"Pancreatic tumor cells use fructose to divide and proliferate, U.S. researchers said on Monday in a study that challenges the common wisdom that all sugars are the same." ... "They said their finding, published in the journal Cancer Research, may help explain other studies that have linked fructose intake with pancreatic cancer, one of the deadliest cancer types."
"While it's widely known that cancer cells use glucose to fuel their growth, last week's findings were the first to link fructose to cancer growth. The cancer cells grew at fructose concentrations easily attainable in our North American diet and they did so at a similar rate to glucose.
However, the data showed that cancer cells used fructose and glucose in very different ways, even though they are structurally similar. Compared to glucose, fructose was a potent activator of a key cellular pathway that drives cancer cell division. Not only did cancer cells prefer fructose, the sugar also triggered cellular activities that enabled malignant cells to use both glucose and fructose more rapidly."
The Wiki on Fructose and sucrose are interesting reading, too:
The Entries for "Liver Disease', 'Digestive Problems", "Metabolic syndromes", and "Gout" are food for thought. What it does to your liver sounds nasty.??
on August 02, 2010
at 12:29 PM
Dose response: to an extent it's excellent for restoring liver glycogen in excess: metabolic syndrome
on August 02, 2010
at 04:03 AM
It is true that before winter comes and our plant gathering food source is no longer available, the need to 'fatten up' is important. Same with the timing of nuts to increase our Omega 6 fat source ( spring/summer brings Omega 3 sources). Fruit may be a role in this but who is to say the fructose in fruit was meant for us.
on July 30, 2015
at 07:48 PM
Why does only the liver feed fructose straight into fat? I think it’s quite clear why this happens. We have a symbiotic relationship with plants. Plants want to spread their seeds around, so they surround them with fructose. High-fructose material surrounding the seeds gets us and other animals to eat them and this craving of fructose makes us eat them a lot and we end up carrying their seeds around and spreading them. But at the same time, it gives us an advantage because those fruits ripen just at the end of the growing season, which generally means, in almost all environments, that you’re not going to have much to eat over the next few months. So the best way to survive is to convert everything you eat at that time into fat. That is the long-term storage mechanism that allows you to survive until the next growing season.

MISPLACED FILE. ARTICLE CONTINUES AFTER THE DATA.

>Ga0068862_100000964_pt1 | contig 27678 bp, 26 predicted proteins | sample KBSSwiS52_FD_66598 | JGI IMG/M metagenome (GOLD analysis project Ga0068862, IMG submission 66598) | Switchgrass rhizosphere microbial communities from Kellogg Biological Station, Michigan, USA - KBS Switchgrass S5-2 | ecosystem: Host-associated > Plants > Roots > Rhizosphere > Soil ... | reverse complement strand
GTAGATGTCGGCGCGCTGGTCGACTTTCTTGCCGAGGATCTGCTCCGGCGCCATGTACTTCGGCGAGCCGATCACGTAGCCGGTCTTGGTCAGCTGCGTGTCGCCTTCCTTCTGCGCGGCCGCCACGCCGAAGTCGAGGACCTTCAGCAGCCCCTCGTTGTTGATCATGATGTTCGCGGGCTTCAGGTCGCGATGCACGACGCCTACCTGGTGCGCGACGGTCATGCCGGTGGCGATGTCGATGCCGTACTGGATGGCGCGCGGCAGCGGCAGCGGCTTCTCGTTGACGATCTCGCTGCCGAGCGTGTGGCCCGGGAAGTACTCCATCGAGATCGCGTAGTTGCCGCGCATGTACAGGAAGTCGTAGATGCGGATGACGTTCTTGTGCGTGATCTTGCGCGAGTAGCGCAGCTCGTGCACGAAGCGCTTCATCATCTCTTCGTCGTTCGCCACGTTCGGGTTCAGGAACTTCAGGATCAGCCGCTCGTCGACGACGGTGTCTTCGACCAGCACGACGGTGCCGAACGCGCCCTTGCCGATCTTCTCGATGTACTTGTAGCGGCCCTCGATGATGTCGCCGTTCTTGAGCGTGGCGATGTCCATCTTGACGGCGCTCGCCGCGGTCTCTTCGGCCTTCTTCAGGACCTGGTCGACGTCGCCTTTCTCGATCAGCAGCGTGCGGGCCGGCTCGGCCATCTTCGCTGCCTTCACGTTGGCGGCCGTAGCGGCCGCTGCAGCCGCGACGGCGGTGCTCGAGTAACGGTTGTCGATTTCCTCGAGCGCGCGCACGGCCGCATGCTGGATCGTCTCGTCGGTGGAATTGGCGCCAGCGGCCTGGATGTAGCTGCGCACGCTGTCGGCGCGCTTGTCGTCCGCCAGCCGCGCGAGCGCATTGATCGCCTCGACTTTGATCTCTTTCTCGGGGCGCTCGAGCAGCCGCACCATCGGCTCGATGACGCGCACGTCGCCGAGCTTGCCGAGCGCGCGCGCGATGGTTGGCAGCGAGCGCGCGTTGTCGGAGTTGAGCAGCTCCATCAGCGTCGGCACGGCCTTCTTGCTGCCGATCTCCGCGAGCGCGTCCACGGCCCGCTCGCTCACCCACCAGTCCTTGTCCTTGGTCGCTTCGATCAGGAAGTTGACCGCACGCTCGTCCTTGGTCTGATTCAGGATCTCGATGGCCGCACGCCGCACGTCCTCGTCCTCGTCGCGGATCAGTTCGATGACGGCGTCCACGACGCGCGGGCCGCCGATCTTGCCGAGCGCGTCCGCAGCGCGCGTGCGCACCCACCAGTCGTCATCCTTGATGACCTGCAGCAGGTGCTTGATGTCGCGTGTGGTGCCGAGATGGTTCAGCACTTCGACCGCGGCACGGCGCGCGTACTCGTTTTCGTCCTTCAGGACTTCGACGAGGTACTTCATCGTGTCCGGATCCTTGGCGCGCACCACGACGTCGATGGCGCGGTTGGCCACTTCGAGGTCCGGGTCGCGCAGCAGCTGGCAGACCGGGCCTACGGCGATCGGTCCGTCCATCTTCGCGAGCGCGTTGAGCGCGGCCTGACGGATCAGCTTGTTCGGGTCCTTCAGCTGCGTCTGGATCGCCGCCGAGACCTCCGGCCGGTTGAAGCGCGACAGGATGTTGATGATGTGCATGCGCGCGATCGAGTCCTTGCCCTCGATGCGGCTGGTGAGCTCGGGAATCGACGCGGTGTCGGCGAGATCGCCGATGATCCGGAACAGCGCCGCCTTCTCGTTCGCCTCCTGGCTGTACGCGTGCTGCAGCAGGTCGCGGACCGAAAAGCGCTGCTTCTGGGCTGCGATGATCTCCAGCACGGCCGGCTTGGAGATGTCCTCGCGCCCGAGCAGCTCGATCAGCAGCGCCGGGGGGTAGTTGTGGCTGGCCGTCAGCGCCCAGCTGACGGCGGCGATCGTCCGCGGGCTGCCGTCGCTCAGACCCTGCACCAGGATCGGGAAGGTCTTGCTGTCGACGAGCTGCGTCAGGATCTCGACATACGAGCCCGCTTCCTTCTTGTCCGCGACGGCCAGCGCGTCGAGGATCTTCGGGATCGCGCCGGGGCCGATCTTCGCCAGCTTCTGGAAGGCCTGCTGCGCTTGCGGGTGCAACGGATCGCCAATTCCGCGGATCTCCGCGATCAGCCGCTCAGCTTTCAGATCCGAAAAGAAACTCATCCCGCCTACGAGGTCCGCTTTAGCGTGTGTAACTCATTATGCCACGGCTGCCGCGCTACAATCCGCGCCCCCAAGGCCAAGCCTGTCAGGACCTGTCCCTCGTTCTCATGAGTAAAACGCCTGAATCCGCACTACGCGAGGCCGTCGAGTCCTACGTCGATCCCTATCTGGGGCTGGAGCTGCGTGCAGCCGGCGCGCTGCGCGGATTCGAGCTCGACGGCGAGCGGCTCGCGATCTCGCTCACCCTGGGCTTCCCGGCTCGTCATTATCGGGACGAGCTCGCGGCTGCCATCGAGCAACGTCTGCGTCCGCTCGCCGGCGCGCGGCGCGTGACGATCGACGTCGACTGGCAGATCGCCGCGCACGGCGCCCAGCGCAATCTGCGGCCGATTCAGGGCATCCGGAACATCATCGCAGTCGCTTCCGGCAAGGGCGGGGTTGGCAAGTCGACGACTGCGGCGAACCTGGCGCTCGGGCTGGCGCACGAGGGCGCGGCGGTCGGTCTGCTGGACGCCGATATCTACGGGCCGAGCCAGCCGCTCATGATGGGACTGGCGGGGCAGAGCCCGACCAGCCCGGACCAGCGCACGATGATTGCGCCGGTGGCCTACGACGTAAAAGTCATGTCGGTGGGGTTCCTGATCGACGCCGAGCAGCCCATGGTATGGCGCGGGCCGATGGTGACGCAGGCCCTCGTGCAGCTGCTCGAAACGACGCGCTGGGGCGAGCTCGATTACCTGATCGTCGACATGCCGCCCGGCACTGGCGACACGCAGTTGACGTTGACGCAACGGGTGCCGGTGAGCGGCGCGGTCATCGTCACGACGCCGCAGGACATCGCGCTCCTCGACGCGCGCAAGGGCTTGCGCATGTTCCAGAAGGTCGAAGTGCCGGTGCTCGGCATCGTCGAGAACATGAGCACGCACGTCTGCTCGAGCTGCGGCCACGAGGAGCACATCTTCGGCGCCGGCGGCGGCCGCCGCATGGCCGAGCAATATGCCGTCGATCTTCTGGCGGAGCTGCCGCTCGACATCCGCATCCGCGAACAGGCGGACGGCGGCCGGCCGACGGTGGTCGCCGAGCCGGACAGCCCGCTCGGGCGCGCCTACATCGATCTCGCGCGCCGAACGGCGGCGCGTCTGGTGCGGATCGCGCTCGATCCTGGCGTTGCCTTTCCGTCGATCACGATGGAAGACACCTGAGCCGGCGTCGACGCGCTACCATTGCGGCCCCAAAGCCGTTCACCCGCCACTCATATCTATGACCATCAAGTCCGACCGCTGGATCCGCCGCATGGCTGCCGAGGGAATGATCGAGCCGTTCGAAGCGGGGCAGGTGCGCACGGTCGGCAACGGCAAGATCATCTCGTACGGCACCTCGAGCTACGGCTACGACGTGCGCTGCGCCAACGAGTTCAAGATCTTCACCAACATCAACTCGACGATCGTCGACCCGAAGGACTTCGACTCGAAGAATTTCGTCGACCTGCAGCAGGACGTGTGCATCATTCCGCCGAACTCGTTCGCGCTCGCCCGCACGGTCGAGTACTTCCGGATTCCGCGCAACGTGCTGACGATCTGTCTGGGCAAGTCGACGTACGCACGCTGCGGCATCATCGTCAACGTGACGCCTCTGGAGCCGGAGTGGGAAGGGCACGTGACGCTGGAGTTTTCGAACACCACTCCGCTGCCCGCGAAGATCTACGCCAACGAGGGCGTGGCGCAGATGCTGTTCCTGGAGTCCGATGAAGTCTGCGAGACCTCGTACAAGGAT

on December 17, 2012
at 08:35 PM
It may be cheaper for plants to feed the animals with fructose, and in the same way it may be cheaper for the sugar industry to feed their customers.
on April 12, 2011
at 01:57 PM
Carbs are not bad. Refined processed carbs are the culprits. Our ancestors ate local fruits and berries in season and when available. A small, but real, part of their total dietary picture. What modern man has done with sugar and fructose is contrary to nature but appeals to our evolutionary taste for things sweet. I don't see how eating an organic apple or a handful of berries can be anything but positive.